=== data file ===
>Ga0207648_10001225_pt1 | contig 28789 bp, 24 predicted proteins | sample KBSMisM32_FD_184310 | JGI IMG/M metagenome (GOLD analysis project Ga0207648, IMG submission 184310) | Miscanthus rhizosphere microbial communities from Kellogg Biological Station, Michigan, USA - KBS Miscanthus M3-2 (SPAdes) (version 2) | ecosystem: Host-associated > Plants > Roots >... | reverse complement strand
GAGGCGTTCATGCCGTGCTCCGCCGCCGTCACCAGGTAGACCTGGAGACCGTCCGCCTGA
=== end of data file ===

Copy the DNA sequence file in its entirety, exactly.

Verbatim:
>Ga0207648_10001225_pt1 | contig 28789 bp, 24 predicted proteins | sample KBSMisM32_FD_184310 | JGI IMG/M metagenome (GOLD analysis project Ga0207648, IMG submission 184310) | Miscanthus rhizosphere microbial communities from Kellogg Biological Station, Michigan, USA - KBS Miscanthus M3-2 (SPAdes) (version 2) | ecosystem: Host-associated > Plants > Roots >... | reverse complement strand
GAGGCGTTCATGCCGTGCTCCGCCGCCGTCACCAGGTAGACCTGGAGACCGTCCGCCTGA